Russia risks causing new-year IT worker flight with remote working law
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[January 02, 2023] By
MOSCOW (Reuters) - Russia's buffetted IT sector risks losing more
workers in the new year because of planned legislation on remote
working, as authorities try to lure back some of the tens of thousands
who have gone abroad without prompting them to cut ties completely.
Having relatively portable jobs, IT workers featured prominently among
the many Russians who fled after Moscow sent its army into Ukraine on
Feb. 24 and the hundreds of thousands who followed when a military
call-up began in September.
The government estimates that 100,000 IT specialists currently work for
Russian companies overseas.
Now, legislation is being mooted for early this year that could ban
remote working for some professions.
Hawkish lawmakers, fearful that more Russian IT professionals could end
up working in NATO countries and inadvertently sharing sensitive
security information, have proposed banning some IT specialists from
But the Digital Ministry said in December that a total ban could make
Russian IT firms less effective, and so less competitive: "In the end,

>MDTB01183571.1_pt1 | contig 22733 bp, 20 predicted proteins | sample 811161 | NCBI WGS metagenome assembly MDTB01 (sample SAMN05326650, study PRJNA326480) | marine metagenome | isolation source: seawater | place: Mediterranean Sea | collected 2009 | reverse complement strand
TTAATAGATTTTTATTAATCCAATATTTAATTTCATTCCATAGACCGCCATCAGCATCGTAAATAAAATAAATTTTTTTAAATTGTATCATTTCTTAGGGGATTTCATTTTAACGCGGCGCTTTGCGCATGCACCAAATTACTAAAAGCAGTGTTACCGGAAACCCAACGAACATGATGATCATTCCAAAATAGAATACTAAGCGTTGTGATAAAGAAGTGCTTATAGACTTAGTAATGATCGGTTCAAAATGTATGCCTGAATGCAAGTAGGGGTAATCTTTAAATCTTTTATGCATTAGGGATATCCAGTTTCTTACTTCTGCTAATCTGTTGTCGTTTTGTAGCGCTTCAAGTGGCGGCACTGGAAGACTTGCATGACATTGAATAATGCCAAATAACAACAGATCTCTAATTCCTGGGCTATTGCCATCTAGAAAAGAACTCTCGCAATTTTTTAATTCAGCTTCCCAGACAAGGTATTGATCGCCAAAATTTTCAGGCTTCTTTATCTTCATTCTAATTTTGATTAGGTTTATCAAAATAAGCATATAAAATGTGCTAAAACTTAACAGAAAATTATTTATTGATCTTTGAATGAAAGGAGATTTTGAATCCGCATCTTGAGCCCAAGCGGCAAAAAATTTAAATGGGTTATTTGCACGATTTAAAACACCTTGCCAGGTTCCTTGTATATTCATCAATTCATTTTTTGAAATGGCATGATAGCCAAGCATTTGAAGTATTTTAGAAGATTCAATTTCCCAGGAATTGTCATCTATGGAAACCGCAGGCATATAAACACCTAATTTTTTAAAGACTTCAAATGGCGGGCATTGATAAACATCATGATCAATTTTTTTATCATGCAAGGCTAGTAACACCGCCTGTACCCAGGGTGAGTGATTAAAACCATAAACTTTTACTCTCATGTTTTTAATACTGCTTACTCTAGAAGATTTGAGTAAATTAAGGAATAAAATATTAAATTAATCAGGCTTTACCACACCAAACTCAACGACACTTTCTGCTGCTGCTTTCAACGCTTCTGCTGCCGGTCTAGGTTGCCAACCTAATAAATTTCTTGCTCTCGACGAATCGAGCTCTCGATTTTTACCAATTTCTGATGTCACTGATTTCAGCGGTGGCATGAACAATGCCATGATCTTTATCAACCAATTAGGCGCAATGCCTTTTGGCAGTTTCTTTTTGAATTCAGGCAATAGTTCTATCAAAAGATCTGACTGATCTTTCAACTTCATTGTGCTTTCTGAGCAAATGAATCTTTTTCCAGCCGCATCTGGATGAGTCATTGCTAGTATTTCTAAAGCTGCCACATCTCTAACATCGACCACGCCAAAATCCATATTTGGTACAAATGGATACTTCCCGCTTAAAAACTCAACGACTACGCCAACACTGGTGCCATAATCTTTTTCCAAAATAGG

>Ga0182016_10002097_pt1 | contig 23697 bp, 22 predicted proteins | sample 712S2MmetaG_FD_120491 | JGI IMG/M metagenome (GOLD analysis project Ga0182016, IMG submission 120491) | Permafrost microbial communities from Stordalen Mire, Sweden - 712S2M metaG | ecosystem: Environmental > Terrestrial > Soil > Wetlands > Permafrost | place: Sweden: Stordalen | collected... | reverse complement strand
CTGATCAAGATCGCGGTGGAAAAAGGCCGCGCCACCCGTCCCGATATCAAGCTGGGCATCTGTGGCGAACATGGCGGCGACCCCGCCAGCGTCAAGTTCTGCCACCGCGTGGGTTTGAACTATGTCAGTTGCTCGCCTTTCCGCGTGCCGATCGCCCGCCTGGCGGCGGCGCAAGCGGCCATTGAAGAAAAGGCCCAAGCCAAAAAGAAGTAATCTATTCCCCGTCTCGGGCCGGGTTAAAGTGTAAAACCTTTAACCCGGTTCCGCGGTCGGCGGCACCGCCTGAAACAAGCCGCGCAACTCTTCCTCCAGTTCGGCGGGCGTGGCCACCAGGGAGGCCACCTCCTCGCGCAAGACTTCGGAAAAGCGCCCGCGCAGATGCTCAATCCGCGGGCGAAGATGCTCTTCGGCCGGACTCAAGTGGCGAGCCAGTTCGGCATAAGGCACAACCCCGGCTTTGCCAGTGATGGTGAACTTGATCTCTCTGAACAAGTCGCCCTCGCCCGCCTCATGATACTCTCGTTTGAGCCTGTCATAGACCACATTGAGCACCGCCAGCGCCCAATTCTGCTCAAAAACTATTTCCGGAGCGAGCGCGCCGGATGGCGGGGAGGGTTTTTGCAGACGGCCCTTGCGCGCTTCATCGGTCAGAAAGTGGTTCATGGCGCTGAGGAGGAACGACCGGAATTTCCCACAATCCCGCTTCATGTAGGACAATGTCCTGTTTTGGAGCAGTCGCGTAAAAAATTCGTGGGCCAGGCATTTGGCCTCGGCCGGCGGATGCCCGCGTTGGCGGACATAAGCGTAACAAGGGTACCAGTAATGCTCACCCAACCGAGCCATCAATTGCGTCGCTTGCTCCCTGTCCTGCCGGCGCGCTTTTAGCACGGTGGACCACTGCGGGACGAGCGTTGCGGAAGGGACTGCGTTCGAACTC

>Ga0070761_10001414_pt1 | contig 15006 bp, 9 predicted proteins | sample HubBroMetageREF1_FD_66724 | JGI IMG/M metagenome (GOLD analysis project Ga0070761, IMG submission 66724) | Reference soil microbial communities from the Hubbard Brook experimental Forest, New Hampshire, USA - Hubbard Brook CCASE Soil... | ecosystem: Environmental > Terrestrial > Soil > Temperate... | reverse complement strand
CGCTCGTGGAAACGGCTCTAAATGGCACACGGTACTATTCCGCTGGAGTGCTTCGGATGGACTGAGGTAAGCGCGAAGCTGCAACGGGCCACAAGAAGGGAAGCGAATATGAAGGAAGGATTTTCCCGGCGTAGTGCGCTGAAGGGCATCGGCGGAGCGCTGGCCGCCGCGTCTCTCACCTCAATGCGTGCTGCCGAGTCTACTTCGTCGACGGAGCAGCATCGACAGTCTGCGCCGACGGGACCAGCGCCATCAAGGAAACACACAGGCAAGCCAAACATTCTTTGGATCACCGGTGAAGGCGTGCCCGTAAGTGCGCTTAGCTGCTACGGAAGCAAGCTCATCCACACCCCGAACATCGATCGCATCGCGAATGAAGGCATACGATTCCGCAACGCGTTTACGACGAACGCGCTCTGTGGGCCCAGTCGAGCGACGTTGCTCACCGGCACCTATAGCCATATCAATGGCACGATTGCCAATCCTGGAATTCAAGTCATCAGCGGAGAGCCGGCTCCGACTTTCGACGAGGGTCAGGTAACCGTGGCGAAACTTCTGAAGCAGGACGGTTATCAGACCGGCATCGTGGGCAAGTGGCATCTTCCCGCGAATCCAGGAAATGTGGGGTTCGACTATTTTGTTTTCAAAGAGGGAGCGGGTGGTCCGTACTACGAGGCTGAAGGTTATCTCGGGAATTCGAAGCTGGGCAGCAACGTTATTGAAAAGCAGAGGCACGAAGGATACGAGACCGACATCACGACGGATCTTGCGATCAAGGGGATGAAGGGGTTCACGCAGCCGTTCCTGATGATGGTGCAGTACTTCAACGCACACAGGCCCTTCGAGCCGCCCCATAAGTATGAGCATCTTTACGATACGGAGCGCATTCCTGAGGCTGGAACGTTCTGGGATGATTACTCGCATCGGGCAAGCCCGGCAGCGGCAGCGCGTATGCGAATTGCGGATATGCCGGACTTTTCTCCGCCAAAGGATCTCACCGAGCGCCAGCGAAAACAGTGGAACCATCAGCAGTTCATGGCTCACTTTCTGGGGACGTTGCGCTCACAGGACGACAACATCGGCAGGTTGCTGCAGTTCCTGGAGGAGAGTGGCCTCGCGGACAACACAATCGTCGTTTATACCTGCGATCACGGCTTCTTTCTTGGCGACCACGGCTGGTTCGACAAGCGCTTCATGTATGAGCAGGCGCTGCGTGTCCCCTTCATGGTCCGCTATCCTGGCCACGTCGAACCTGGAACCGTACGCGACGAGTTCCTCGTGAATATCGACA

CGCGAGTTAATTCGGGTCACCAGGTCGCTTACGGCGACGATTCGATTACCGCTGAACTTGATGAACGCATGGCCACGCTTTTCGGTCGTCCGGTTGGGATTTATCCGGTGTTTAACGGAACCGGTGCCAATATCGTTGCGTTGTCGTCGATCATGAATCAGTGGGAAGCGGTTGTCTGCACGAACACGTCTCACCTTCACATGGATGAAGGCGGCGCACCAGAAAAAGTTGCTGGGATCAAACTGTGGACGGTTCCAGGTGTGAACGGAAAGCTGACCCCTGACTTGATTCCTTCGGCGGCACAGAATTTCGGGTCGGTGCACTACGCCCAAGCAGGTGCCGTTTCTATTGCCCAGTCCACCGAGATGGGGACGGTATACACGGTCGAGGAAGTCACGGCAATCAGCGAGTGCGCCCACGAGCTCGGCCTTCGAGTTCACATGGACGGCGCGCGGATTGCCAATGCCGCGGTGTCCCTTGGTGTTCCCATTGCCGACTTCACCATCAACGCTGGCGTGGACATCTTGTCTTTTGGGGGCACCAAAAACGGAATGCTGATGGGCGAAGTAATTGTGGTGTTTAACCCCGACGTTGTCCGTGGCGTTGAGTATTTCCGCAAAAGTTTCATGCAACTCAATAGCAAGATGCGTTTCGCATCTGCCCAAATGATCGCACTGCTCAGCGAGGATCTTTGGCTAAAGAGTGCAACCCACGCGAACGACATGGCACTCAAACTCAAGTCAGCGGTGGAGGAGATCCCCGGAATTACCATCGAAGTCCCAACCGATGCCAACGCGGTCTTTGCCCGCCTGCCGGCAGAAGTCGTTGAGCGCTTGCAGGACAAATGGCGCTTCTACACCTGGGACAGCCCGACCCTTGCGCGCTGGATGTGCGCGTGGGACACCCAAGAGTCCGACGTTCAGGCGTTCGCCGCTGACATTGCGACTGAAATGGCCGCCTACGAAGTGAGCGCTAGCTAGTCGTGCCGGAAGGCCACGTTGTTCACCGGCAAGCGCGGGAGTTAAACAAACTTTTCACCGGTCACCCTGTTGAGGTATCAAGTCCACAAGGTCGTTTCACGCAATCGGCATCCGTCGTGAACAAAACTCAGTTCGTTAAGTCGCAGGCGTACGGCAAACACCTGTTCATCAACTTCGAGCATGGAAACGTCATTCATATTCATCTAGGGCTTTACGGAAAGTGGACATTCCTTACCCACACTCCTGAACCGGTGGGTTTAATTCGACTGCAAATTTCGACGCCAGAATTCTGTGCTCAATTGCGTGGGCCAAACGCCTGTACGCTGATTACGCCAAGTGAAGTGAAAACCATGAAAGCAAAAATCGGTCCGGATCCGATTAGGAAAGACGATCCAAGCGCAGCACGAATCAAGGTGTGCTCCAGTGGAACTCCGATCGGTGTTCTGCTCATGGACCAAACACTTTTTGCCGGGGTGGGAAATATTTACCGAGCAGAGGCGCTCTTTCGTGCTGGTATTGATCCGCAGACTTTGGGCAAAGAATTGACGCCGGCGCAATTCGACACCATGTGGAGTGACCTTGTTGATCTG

whoever can attract the most talented staff, including those from
abroad, will win."
'NEGOTIATING WITH TERRORISTS'
While many disillusioned young Russians have gone to countries such as
Latvia, Georgia or Armenia where the Russian language is widely spoken,
several have made a bigger leap - to Argentina.
IT specialist Roman Tulnov, 36, said he did not plan on returning to
Russia under any circumstances.
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A high-rise apartment block under
construction illuminated in the colours of the Russian flag is seen
next to skyscrapers of the Moscow International Business Centre,
also known as Moskva-City, in Moscow, Russia August 30, 20222.
"I had wanted to leave for some time. On Feb. 24, everything became
clear. I understood that there was no more life in Russia," he said,
crediting mobilisation in particular for the opportunity to work six
times zones away and still keep his job.
"Before mobilisation, no one thought about giving the go-ahead for
people to move to who-knows-where."
Vyacheslav Volodin, the powerful chairman of Russia's lower house of
parliament or State Duma, has said he wants to see higher taxation
for workers who have moved abroad.
Product designer Yulia, 26, estimated that a quarter of her team
would rather quit than return to Russia under duress.
"Such a non-alternative choice is a bit like negotiating with
terrorists: 'Come back or we'll make your job impossible, and for
your company and employees'," she said.
Some expatriate Russians might also be put off paying tax
altogether. Personal income tax of 13% is deducted automatically
from employees who are resident, but those who work for
Russian-based companies from abroad are left to their own devices.
Professional online poker player Sasha, 37, also living in
Argentina, said he had now stopped paying Russian taxes.
"When you pay taxes you support the state and its military
expansion," he said. "I'm not paying and don't plan to."
(Reporting by Alexander Marrow; Editing by Kevin Liffey and Gareth
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